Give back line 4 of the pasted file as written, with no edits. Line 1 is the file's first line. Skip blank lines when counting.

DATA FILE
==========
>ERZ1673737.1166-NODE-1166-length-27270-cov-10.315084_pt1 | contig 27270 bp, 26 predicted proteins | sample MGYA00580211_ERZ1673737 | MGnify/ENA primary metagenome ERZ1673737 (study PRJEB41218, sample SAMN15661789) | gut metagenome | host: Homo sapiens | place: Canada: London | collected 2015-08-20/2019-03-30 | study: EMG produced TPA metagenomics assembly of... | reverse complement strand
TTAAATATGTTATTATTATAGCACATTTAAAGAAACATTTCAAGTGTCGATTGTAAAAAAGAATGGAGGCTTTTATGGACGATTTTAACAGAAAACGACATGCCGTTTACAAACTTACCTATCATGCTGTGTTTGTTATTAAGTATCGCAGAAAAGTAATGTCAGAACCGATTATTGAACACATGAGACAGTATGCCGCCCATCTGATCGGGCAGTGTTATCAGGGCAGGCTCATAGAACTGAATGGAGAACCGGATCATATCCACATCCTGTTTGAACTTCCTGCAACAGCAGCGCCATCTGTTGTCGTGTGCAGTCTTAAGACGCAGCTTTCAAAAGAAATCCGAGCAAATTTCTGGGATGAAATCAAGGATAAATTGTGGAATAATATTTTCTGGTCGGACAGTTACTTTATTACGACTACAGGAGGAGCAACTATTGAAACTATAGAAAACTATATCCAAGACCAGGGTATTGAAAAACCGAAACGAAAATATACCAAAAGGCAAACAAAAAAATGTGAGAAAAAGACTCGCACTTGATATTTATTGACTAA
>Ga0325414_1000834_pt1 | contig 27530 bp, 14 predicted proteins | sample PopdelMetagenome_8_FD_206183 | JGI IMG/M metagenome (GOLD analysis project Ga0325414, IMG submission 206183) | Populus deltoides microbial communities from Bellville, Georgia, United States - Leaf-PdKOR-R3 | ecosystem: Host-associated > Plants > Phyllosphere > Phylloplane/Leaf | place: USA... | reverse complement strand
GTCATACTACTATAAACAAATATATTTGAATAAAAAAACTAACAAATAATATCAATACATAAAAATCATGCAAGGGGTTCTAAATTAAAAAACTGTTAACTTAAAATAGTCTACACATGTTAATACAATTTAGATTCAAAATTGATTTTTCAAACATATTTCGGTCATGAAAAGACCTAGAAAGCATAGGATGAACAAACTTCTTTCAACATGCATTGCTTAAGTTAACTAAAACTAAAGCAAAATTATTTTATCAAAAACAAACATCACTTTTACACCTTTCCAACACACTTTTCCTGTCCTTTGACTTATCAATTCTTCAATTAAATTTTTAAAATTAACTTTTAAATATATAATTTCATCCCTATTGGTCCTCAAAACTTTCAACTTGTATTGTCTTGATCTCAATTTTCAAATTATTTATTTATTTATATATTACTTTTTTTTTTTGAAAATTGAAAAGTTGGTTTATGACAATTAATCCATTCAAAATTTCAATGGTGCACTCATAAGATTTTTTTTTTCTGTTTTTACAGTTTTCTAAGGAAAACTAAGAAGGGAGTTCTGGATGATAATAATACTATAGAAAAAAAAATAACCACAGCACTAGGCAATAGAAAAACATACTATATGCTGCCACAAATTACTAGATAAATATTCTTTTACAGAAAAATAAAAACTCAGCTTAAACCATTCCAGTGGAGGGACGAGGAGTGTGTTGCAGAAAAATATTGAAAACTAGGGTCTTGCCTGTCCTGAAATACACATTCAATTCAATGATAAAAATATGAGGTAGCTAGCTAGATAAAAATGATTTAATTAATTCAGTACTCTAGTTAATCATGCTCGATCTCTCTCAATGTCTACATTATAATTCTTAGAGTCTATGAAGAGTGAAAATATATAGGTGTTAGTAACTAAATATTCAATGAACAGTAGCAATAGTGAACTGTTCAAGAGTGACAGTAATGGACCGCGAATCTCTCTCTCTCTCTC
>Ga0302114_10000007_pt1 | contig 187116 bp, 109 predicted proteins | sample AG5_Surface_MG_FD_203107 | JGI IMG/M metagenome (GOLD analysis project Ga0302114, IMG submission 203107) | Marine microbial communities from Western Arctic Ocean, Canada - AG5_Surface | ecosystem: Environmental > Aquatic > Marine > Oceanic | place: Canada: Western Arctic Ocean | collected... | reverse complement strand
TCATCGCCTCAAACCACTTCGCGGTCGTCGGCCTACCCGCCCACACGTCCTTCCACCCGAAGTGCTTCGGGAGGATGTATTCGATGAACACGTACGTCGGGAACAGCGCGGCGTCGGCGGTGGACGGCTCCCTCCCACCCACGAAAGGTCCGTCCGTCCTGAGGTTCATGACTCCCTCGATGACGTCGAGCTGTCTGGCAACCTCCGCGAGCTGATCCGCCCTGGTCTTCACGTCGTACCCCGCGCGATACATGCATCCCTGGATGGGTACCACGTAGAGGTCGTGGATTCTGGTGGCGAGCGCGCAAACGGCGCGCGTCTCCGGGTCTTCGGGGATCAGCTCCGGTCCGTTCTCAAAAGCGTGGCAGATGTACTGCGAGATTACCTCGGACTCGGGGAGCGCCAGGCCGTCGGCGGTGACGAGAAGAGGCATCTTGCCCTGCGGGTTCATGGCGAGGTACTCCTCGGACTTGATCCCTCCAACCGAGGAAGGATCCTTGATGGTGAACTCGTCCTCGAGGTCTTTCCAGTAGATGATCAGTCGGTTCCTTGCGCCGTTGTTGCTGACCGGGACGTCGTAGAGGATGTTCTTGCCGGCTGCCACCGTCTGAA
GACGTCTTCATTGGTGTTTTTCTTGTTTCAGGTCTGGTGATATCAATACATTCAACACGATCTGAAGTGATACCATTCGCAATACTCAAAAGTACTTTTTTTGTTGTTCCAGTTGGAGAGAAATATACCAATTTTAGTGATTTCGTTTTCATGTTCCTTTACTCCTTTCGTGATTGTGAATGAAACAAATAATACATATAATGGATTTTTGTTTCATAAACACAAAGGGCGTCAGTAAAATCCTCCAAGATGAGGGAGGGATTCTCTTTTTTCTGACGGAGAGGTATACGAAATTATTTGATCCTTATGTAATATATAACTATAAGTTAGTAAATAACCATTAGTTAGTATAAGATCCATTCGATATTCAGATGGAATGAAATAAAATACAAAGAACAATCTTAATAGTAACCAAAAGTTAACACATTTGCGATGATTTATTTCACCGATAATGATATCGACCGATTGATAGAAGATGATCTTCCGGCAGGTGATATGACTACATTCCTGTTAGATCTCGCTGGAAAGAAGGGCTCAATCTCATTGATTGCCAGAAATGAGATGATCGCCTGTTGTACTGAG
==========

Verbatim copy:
GTCATACTACTATAAACAAATATATTTGAATAAAAAAACTAACAAATAATATCAATACATAAAAATCATGCAAGGGGTTCTAAATTAAAAAACTGTTAACTTAAAATAGTCTACACATGTTAATACAATTTAGATTCAAAATTGATTTTTCAAACATATTTCGGTCATGAAAAGACCTAGAAAGCATAGGATGAACAAACTTCTTTCAACATGCATTGCTTAAGTTAACTAAAACTAAAGCAAAATTATTTTATCAAAAACAAACATCACTTTTACACCTTTCCAACACACTTTTCCTGTCCTTTGACTTATCAATTCTTCAATTAAATTTTTAAAATTAACTTTTAAATATATAATTTCATCCCTATTGGTCCTCAAAACTTTCAACTTGTATTGTCTTGATCTCAATTTTCAAATTATTTATTTATTTATATATTACTTTTTTTTTTTGAAAATTGAAAAGTTGGTTTATGACAATTAATCCATTCAAAATTTCAATGGTGCACTCATAAGATTTTTTTTTTCTGTTTTTACAGTTTTCTAAGGAAAACTAAGAAGGGAGTTCTGGATGATAATAATACTATAGAAAAAAAAATAACCACAGCACTAGGCAATAGAAAAACATACTATATGCTGCCACAAATTACTAGATAAATATTCTTTTACAGAAAAATAAAAACTCAGCTTAAACCATTCCAGTGGAGGGACGAGGAGTGTGTTGCAGAAAAATATTGAAAACTAGGGTCTTGCCTGTCCTGAAATACACATTCAATTCAATGATAAAAATATGAGGTAGCTAGCTAGATAAAAATGATTTAATTAATTCAGTACTCTAGTTAATCATGCTCGATCTCTCTCAATGTCTACATTATAATTCTTAGAGTCTATGAAGAGTGAAAATATATAGGTGTTAGTAACTAAATATTCAATGAACAGTAGCAATAGTGAACTGTTCAAGAGTGACAGTAATGGACCGCGAATCTCTCTCTCTCTCTC